Last week I told ya’ll about my visit to Horseshoe Bend. As if that didn’t blow my mind enough already, I left there and headed up the road to tour the famous Antelope Canyon. The Grand Canyon might be Arizona’s most famous canyon, but Antelope Canyon is just as incredible in its own regard.
About Antelope Canyon
Antelope Canyon is a slot canyon located just east of Page, Arizona. Unlike the Grand Canyon, which is extremely wide (18 miles wide), a slot canyon is much deeper than it is wide. Whatever its dimensions, both types of canyons are formed from the movement of water on rock, which over long periods of time, causes weathering and erosion.
What you NEED to know BEFORE you go
Located on sacred Navajo land
The American Southwest is incredibly rich in Native American history and culture. The Navajo tribe is the most populous Native American tribe in the entire country. The Navajo Nation Reservation covers 27,425 square miles. Nearly all of that land is located in Northeastern Arizona, with some also spilling into Southeastern Utah and Northwestern New Mexico.
Antelope Canyon is located on the Navajo Nation Reservation and it is considered to be sacred land by the tribe. Horseshoe Bend — although only 10 miles from Antelope Canyon — is not located on Navajo land.
Which brings me to my next point….
You NEED a Tour Guide
Because the land is considered sacred, you cannot enter Antelope Canyon without a native Navajo guide. There are plenty of tour companies based out of Page that you can schedule a tour with.
I highly recommend booking your tour in advance. Tour companies will take you on the day of IF (and that’s a big IF) they have room. During the busiest times of the year, and especially during mid-day, tours are typically sold out. In which case you’re SOL.
There are two different Canyons: Upper and Lower
If you have time, I recommend visiting both as they are different from one another. Unfortunately, I didn’t have time to visit both. After lots of research, I decided if I could only get to one, Upper Antelope Canyon would be best for me. There has long been a debate about which is better: Upper or Lower. I can’t weigh in because I haven’t seen both, but I can say I loved Upper Antelope Canyon.
From the research I’ve done, and from what I saw from my tour, Upper Antelope Canyon tends to be more popular. Mostly because it’s all on flat ground making it much more accessible. Lower Antelope Canyon requires climbing several metal ladders that you need to be able to move up and down with ease. Another draw of the Upper Canyon is that the famous light beams tend to be more prevalent then in the Lower Canyon.
There are different tours to choose from
Antelope Canyon is huge draw for the photo fanatics. Photography tours — which are smaller in size, longer in length, and focus 100% on getting quality pictures — will cost you more. I’ve seen them advertised for anywhere from $100-$195. If you are a photographer and looking to get some high quality shots, this tour is worth it for you. A lot of tour companies require you to have a tripod in order to take this tour. The website of the tour company should specifically specify. If the website doesn’t make it clear and you’re unsure, shoot them an e-mail or call them. You don’t want to pay for your photography tour upfront, get excited, and then arrive to find out you don’t have the proper equipment to go.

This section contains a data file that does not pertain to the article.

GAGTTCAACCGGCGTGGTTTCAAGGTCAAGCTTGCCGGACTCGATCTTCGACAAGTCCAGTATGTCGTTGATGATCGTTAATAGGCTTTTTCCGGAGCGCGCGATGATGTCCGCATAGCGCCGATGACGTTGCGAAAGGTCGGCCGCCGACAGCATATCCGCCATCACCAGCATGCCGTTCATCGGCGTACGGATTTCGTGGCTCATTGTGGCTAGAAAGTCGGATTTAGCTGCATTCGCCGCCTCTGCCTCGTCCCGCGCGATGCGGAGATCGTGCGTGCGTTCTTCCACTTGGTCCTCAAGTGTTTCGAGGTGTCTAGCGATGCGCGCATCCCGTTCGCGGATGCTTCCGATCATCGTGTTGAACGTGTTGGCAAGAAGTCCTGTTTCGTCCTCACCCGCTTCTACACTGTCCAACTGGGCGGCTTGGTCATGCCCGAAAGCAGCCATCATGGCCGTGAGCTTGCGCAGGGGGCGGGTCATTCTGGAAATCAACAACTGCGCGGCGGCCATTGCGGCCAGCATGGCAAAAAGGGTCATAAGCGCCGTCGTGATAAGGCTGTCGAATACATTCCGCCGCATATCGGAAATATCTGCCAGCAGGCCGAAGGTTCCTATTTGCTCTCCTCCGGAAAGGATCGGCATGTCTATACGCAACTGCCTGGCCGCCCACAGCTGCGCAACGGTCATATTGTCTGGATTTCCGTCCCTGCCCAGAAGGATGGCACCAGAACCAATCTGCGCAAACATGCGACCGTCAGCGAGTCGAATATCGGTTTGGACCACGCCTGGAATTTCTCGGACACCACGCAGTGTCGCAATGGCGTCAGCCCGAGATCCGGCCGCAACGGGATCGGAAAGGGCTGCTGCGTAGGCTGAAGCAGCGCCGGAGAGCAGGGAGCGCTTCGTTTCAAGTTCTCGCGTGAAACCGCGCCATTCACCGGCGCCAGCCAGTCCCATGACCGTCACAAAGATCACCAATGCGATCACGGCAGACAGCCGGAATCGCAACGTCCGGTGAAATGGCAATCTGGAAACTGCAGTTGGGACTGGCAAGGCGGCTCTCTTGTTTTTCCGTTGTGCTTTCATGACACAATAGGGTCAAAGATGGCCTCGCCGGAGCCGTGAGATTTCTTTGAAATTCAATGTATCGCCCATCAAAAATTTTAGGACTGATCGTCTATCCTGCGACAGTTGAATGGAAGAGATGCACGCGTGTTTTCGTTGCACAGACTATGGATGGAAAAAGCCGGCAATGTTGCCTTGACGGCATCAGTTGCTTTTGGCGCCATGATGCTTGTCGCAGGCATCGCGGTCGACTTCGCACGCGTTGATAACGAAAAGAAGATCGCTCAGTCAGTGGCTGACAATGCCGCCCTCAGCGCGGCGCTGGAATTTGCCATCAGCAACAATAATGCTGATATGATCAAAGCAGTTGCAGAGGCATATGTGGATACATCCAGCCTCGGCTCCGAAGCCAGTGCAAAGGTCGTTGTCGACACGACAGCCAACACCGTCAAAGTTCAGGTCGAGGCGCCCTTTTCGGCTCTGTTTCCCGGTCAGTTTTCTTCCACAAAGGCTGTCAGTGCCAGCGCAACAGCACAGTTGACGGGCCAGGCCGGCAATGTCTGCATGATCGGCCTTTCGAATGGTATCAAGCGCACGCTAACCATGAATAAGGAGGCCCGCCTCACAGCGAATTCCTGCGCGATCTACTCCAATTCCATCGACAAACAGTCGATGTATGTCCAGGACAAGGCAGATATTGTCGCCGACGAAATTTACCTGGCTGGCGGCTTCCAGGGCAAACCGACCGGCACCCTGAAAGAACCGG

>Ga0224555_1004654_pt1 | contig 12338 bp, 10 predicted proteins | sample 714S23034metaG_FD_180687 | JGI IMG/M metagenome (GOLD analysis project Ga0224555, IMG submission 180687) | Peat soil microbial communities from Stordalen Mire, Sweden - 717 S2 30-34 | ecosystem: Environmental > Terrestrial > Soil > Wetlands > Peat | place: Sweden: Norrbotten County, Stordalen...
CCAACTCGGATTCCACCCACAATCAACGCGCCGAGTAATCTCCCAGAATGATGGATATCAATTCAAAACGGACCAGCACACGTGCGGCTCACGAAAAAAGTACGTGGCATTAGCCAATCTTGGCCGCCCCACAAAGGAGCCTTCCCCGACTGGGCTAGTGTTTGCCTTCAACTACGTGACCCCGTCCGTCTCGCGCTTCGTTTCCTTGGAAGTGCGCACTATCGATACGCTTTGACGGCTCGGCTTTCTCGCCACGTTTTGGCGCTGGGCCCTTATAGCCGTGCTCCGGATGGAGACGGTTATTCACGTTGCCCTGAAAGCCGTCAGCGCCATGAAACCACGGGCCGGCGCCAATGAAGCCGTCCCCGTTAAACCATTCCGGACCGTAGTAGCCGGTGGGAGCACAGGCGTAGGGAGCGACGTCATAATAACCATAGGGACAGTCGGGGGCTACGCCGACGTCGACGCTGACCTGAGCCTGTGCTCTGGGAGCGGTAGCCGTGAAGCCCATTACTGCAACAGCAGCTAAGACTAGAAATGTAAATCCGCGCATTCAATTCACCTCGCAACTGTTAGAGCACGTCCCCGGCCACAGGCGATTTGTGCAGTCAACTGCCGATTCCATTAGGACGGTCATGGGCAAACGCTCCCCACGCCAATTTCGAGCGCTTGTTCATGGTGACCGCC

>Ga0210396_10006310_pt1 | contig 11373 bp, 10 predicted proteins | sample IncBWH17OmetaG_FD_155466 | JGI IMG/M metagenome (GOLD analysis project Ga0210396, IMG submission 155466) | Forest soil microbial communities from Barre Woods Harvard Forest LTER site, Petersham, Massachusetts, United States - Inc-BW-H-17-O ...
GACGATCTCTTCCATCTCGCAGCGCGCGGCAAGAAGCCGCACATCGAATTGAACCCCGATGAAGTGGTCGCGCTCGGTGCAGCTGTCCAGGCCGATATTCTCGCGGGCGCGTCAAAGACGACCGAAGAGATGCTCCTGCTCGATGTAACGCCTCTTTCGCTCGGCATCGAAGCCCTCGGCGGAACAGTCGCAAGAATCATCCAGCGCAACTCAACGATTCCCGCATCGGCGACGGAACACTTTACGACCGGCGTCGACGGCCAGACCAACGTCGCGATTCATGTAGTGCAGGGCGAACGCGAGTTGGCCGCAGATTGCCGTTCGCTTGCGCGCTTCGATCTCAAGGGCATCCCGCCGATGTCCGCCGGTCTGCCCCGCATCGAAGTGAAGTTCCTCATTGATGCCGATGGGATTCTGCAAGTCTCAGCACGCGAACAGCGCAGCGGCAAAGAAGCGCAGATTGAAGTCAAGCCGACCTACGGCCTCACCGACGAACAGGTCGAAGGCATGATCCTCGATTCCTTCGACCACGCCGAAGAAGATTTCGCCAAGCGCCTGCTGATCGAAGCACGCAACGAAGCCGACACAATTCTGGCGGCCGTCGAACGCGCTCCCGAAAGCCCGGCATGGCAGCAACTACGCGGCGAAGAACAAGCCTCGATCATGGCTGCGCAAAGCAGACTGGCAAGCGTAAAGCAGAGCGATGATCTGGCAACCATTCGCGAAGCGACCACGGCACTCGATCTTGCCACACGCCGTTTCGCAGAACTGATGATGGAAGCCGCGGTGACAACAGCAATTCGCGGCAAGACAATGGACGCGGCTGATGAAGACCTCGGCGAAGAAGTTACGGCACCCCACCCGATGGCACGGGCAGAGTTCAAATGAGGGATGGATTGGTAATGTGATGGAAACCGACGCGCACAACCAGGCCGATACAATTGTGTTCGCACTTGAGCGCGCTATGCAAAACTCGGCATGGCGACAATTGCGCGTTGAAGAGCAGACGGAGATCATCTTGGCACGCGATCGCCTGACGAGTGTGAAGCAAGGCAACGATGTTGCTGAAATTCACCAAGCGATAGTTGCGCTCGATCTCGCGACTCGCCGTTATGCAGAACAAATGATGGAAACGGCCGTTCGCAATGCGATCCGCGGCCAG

I thought about the photography tour, but ended up going with the standard tour, and I was completely satisfied.
The best time to visit is between 10am-noon
This place is going to blow your socks off at any time of the day, BUT if you really want to see the magic the best time to go is between 10am-noon. This is when the sun is highest in the sky, thus making the sun beams super dramatic and best for photographing. These midday tours usually fill up quickest, so hop to it and schedule that tour as soon as possible!
It can be crowded
Ya’ll this place is not a hidden gem. It is well known and hundreds of thousands of people visit Antelope Canyon each year. There are several different tour companies that visit the canyons each day and each of the tours can take as many as 50 people at a time. There will be a tour in front of you, and a tour coming up behind you. This can make an already tight space very crowded, and it can make it hard to get good pictures without having 3830943 people in them. Fortunately, I visited in the fall when it’s not nearly as busy. We were by no means the only people there, but I was able to get some pictures without other people in them. If flawless photography is what you’re looking for, splurge take the photography tour.
Weather may vary
In the summer time, it’s going to be super hot. That’s just a fact of Arizona. But it’s important to remember you’re going into a dark place several meters below ground, so the temperature is going to drop quite a bit when you get down there. I visited at the end of October. The high for the day was 75 degrees. I wore leggings and a long sleeve shirt and also tied a jacket around my waist. I was hot on the way there, but the long sleeves and jacket were perfect for when we got in the canyon.
It’s also important to remember, especially with Lower Antelope Canyon, that in the event of a lot of rain fall, flooding does happen. In which case tours are cancelled until the water level comes back down.
Tip your guide
Last but not least, tip your guide! I had a fabulous tour guide and she really took our tour to the next level. You could tell she knew this canyon like the back of her hand, and that it was important to her and her tribe, which I loved to see.